Corey W. deVos shares with us the discussion of Br. David Steindl-Rast and Ken Wilber on the many ways that we can recognize and express the radical abundance in our lives.
Mindfulness, sacredness of the moment, appreciation and gratitude, enjoy a marvelous thanksgiving heartfelt insight and understanding by Ken !
Image by Sheri Munce
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It’s that time of year again—the leaves have begun to change, the birds are making their exodus toward the equator, and some of us have begun arming ourselves to the teeth with rock salt and ice scrapers. As the curtain of another year begins to draw to a close, we prepare our hearts and minds for the emotional circus of the holiday season—often on a purely unconscious level, like a mammal instinctively preparing for hibernation, as we wait for the warmth of the holidays to come over us like an old familiar blanket.
How extraordinary that the unifying force of gratitude can bring all of us to the same dinner table! Extraordinary, but not surprising. After all, gratitude does not fall under the purview of any particular religion, philosophy, or culture, but rather infuses and informs all of these. Gratitude is core to the human condition itself. It is the substrate of all our most meaningful relationships—with our family and friends, with ourselves, and with God. Our gratitude is the immediate and effortless response to the radical abundance offered to us at every moment, an abundance that surrounds us even during our darkest times, whether we can see it or not. But not only do we express our gratefulness forabundance—as we offer our devout appreciation, we can also feel great fullness as abundance. That is, in the act of offering gratitude we actually become the source of all abundance, feeling the infinite love pouring through our hearts like sweet syrup, an inexhaustible warmth that floods the galaxies swirling behind our eyelids.
Although Thanksgiving is a primarily American and Canadian holiday, the act of expressing gratitude belongs to no culture alone. Acknowledging that a significant portion of the Integral Life audience lives outside North America, we nonetheless wanted to share the spirit of this holiday with you all, so that together we can all sit at the same table, break bread, and offer our most sincere thanks for the many blessings of our lives.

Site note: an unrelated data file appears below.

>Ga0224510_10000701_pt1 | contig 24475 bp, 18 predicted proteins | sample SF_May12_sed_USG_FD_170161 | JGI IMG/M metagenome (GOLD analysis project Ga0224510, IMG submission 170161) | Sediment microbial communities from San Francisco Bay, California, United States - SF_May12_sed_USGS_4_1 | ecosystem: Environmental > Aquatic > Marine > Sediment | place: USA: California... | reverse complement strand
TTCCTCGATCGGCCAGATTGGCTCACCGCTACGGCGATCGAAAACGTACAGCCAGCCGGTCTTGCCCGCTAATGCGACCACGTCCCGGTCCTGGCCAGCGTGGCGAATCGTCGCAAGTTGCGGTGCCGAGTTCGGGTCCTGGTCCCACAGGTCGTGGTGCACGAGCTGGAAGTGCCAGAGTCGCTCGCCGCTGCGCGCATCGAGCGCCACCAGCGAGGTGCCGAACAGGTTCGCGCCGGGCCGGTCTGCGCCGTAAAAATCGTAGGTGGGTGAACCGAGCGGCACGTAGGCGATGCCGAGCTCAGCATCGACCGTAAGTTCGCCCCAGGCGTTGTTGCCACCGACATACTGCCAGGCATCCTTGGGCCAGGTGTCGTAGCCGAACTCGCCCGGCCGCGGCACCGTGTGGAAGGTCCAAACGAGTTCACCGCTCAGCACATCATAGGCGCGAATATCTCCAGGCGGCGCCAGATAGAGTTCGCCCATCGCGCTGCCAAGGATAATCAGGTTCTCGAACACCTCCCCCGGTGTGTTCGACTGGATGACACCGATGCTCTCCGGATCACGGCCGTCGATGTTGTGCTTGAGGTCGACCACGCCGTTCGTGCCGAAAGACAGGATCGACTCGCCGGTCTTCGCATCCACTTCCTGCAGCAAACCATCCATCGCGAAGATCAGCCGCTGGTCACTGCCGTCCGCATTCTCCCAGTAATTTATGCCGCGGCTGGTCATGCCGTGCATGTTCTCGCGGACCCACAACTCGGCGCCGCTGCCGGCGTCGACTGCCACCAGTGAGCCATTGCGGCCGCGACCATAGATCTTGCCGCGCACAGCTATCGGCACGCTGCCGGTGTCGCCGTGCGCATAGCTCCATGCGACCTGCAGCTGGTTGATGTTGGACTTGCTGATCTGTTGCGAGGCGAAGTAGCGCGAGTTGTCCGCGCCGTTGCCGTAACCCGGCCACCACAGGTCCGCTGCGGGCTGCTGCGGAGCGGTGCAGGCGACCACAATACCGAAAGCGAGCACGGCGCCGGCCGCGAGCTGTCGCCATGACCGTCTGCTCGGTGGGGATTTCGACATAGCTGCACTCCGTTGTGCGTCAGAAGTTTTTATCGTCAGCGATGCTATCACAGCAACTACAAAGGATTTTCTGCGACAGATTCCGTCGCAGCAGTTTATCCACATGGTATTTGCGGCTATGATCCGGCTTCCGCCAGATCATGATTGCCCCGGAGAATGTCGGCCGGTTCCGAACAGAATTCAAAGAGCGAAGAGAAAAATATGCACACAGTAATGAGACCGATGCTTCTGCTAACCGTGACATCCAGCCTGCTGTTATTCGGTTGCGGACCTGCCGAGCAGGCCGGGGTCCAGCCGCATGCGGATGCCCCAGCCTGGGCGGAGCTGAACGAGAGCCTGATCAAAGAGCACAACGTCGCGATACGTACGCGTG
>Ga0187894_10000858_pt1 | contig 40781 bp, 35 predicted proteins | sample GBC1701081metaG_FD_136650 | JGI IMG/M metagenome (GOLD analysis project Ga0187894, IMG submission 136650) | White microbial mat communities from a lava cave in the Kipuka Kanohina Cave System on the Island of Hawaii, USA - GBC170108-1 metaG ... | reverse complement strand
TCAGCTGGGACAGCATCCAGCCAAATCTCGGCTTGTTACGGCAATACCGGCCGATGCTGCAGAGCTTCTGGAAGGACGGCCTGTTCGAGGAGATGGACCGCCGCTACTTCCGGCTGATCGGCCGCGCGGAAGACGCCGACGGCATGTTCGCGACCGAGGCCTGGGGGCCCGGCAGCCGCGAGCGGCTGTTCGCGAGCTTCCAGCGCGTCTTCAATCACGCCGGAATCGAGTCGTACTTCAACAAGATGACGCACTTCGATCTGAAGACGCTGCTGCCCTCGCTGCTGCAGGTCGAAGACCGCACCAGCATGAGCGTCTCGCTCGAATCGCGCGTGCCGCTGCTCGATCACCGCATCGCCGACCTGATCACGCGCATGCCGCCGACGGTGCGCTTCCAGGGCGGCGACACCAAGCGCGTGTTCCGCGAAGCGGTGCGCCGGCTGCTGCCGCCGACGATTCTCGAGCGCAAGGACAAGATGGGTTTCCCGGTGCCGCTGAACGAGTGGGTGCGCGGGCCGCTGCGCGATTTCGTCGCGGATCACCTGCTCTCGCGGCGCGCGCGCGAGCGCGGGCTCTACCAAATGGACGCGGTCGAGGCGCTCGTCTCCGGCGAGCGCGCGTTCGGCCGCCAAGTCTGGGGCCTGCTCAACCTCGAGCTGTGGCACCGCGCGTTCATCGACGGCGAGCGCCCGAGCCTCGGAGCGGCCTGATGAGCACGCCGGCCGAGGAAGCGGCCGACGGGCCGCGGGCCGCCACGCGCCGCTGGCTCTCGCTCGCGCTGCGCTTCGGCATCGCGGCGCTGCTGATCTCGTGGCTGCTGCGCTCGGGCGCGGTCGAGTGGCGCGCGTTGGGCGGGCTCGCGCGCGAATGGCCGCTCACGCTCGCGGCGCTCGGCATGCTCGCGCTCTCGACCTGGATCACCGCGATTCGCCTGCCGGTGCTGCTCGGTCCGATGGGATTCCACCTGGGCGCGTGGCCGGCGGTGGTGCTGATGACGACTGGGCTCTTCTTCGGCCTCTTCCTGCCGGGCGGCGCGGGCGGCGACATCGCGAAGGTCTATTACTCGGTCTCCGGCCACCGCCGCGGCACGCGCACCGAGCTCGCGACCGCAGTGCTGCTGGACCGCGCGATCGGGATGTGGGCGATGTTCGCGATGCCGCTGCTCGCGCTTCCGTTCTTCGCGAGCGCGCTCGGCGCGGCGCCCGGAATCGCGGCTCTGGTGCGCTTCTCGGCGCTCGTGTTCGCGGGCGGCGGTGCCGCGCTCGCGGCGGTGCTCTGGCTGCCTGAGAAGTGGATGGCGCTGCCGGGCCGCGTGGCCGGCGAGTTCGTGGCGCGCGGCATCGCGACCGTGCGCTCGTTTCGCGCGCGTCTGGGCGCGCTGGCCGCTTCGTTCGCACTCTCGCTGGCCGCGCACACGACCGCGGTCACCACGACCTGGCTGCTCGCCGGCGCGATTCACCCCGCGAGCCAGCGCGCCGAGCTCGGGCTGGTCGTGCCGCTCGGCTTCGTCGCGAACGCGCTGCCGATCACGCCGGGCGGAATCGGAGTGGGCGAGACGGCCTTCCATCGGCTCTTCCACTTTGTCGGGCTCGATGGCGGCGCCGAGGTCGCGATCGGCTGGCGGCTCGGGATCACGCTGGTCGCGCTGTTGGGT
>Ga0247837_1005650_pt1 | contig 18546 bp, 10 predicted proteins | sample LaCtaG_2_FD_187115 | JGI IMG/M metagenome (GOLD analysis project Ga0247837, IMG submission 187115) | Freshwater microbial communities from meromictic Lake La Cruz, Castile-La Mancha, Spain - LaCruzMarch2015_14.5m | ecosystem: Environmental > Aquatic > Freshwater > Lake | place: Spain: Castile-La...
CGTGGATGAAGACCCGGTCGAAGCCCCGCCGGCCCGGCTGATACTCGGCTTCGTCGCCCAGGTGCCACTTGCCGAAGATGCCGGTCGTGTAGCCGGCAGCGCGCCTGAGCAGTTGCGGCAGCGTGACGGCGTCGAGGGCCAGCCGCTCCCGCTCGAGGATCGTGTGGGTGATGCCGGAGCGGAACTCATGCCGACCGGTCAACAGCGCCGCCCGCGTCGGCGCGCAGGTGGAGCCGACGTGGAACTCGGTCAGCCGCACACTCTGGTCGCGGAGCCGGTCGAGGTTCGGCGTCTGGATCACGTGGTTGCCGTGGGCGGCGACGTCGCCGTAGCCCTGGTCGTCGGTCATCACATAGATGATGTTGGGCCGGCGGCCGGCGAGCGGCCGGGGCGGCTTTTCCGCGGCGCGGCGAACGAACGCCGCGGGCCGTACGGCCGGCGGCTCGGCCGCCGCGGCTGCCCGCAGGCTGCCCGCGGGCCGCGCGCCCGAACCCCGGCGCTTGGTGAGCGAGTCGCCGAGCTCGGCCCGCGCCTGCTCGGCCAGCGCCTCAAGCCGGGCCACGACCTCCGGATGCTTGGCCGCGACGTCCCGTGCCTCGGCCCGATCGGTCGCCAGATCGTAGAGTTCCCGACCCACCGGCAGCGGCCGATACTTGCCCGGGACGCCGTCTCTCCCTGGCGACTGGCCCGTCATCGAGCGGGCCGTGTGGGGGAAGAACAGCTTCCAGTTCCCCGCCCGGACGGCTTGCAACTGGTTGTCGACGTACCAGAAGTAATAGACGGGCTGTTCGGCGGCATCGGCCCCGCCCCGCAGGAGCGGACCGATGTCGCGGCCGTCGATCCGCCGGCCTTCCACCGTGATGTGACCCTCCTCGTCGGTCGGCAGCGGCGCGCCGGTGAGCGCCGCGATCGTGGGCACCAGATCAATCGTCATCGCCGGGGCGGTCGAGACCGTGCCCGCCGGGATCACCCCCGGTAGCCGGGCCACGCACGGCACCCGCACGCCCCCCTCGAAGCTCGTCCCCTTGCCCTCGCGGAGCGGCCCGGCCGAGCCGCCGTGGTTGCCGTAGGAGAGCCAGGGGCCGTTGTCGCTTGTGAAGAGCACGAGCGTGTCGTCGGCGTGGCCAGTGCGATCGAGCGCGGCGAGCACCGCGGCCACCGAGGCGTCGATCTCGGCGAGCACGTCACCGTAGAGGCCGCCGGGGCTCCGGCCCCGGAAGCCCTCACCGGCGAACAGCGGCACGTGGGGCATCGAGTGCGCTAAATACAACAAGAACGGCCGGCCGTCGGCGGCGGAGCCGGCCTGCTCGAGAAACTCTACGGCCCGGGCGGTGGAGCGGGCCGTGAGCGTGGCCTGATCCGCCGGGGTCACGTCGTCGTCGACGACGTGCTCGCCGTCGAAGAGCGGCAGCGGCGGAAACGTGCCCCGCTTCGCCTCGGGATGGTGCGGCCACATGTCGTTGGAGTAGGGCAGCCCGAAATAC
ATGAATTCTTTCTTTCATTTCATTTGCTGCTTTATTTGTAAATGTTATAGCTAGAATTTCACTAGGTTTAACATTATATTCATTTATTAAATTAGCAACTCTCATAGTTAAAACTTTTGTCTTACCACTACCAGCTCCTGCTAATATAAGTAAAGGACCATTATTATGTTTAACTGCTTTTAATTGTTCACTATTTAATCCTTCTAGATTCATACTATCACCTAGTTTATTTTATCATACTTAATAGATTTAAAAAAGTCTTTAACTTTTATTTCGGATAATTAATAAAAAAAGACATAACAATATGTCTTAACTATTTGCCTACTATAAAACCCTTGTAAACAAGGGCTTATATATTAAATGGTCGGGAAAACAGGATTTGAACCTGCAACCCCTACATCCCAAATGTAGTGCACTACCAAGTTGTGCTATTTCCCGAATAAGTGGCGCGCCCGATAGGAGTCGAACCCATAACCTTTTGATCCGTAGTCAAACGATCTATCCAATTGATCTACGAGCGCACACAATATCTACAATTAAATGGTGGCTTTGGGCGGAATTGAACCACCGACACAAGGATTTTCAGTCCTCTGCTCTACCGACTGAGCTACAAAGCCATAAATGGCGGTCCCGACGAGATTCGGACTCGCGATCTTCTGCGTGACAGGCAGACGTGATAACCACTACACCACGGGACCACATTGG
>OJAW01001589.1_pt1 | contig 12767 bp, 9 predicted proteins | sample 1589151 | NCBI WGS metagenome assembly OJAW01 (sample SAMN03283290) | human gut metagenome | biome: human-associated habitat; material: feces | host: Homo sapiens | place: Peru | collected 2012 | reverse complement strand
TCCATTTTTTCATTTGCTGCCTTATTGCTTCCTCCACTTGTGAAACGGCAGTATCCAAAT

Br. David and Ken open this dialogue by discussing Br. David’s book, Music of Silence: A Sacred Journey Through the Hours of the Day. Br. David explains how after so many decades of Christian contemplative practice he has developed a profound appreciation for how the hours of the day and the seasons of the year are connected to sacred moments and sacred realizations.
Ken comments that Spirit has many beautiful aspects that different people resonate with, and Br. David responds by saying that the aspect that has become the theme of his life is gratefulness, or Great Fullness. Addressing this Great Fullness in the context of contemplative prayer, Br. David begins by saying that prayer is simply the opening of one’s heart to the mystery we are confronted with, and that this opening is a natural manifestation of sincere gratitude. If we harbor preconceived notions of what we will be grateful for, says Br. David, we may be thankful, but we are not actually grateful.
Here Ken points out that gratitude can function as a bridge between traditions. For example, the equanimity of the Buddhist tradition, often known as the “mirror mind”—the perfect reflection of all that is arising moment to moment—is so utterly peaceful that it tends to appear devoid of the overflowing of love that is so prominent in the Christian tradition. But situated between love and equanimity is gratitude, and both Christians and Buddhists share a deep gratitude for what is simply given in each moment, and it is in this Great Fullness of the heart that the traditions can meet.
In closing, Br. David and Ken discuss how, in order for a person to realize equanimity in terms of loving all that arises and of genuinely embodying the Great Fullness that is gratitude, he or she must learn to listen with an infinitely silent ear. This ear, says Br. David, is actually the innermost Heart, or that which is the common center of all creation, flowing through all forms as its own manifestation.
We hope you enjoy this exchange between two friends who beautifully embody the gentle practice of gratitude through the endearing mutual appreciation they demonstrate in this dialogue….
via Integral Life.